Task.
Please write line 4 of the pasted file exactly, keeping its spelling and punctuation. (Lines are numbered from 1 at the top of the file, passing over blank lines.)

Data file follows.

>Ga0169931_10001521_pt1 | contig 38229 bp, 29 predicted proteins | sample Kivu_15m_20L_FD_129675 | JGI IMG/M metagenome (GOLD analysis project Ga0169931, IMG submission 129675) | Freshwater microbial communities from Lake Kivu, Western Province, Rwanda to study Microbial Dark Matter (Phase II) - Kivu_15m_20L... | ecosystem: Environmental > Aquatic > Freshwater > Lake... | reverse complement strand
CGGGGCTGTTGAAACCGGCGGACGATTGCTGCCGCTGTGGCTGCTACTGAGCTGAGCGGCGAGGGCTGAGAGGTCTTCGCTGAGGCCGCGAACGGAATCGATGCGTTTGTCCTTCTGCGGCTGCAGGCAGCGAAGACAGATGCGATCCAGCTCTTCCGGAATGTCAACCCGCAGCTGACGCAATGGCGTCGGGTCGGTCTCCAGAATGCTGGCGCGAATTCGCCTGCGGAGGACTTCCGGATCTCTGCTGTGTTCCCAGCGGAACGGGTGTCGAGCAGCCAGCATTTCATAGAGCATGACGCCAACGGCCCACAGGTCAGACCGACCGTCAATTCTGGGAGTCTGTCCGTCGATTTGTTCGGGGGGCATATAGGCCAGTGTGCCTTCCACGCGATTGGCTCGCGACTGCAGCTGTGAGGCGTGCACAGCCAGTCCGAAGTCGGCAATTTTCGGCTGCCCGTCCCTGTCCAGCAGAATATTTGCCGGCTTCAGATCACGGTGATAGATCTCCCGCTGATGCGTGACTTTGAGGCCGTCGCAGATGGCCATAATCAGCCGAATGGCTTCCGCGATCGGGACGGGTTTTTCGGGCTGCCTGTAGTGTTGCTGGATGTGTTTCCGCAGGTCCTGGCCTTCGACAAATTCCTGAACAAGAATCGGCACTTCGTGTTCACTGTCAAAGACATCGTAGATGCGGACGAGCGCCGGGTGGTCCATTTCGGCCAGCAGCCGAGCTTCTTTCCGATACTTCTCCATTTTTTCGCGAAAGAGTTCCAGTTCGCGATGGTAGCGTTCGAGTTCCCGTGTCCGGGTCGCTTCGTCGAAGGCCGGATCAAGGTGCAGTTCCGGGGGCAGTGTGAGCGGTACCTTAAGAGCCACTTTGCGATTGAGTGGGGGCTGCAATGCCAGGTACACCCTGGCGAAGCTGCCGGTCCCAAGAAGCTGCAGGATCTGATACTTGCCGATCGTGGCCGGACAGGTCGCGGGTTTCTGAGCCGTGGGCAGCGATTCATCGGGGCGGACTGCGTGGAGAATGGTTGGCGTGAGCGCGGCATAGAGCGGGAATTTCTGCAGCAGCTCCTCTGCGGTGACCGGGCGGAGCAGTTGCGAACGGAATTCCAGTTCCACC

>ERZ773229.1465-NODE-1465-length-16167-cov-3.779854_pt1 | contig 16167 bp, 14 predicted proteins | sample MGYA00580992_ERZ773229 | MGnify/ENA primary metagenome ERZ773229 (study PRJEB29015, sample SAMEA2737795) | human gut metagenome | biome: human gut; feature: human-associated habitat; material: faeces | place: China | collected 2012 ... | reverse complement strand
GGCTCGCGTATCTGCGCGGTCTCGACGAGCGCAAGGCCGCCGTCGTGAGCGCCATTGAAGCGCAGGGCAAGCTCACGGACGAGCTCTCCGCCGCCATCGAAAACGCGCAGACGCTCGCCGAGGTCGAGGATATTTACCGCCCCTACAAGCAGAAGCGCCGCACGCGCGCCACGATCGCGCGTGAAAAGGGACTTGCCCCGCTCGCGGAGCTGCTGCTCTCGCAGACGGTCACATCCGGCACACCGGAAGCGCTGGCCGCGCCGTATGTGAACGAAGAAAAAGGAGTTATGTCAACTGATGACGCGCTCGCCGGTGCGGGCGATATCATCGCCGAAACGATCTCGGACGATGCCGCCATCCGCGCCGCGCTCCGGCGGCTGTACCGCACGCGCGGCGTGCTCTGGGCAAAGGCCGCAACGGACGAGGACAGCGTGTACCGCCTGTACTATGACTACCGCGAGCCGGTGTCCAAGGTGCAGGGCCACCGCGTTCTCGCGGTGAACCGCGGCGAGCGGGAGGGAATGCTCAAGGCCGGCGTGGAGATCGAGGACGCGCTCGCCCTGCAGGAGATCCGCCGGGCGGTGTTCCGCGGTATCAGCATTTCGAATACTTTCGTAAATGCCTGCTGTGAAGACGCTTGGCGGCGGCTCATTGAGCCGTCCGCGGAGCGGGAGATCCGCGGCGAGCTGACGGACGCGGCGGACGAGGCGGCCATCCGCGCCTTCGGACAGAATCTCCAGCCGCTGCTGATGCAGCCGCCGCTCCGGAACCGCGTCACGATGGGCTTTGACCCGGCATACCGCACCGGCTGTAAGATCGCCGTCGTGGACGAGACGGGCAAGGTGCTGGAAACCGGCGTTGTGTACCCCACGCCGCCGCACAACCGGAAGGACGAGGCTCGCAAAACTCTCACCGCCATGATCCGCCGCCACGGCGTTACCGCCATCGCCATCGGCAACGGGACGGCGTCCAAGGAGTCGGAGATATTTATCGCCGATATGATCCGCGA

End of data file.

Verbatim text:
GGCTCGCGTATCTGCGCGGTCTCGACGAGCGCAAGGCCGCCGTCGTGAGCGCCATTGAAGCGCAGGGCAAGCTCACGGACGAGCTCTCCGCCGCCATCGAAAACGCGCAGACGCTCGCCGAGGTCGAGGATATTTACCGCCCCTACAAGCAGAAGCGCCGCACGCGCGCCACGATCGCGCGTGAAAAGGGACTTGCCCCGCTCGCGGAGCTGCTGCTCTCGCAGACGGTCACATCCGGCACACCGGAAGCGCTGGCCGCGCCGTATGTGAACGAAGAAAAAGGAGTTATGTCAACTGATGACGCGCTCGCCGGTGCGGGCGATATCATCGCCGAAACGATCTCGGACGATGCCGCCATCCGCGCCGCGCTCCGGCGGCTGTACCGCACGCGCGGCGTGCTCTGGGCAAAGGCCGCAACGGACGAGGACAGCGTGTACCGCCTGTACTATGACTACCGCGAGCCGGTGTCCAAGGTGCAGGGCCACCGCGTTCTCGCGGTGAACCGCGGCGAGCGGGAGGGAATGCTCAAGGCCGGCGTGGAGATCGAGGACGCGCTCGCCCTGCAGGAGATCCGCCGGGCGGTGTTCCGCGGTATCAGCATTTCGAATACTTTCGTAAATGCCTGCTGTGAAGACGCTTGGCGGCGGCTCATTGAGCCGTCCGCGGAGCGGGAGATCCGCGGCGAGCTGACGGACGCGGCGGACGAGGCGGCCATCCGCGCCTTCGGACAGAATCTCCAGCCGCTGCTGATGCAGCCGCCGCTCCGGAACCGCGTCACGATGGGCTTTGACCCGGCATACCGCACCGGCTGTAAGATCGCCGTCGTGGACGAGACGGGCAAGGTGCTGGAAACCGGCGTTGTGTACCCCACGCCGCCGCACAACCGGAAGGACGAGGCTCGCAAAACTCTCACCGCCATGATCCGCCGCCACGGCGTTACCGCCATCGCCATCGGCAACGGGACGGCGTCCAAGGAGTCGGAGATATTTATCGCCGATATGATCCGCGA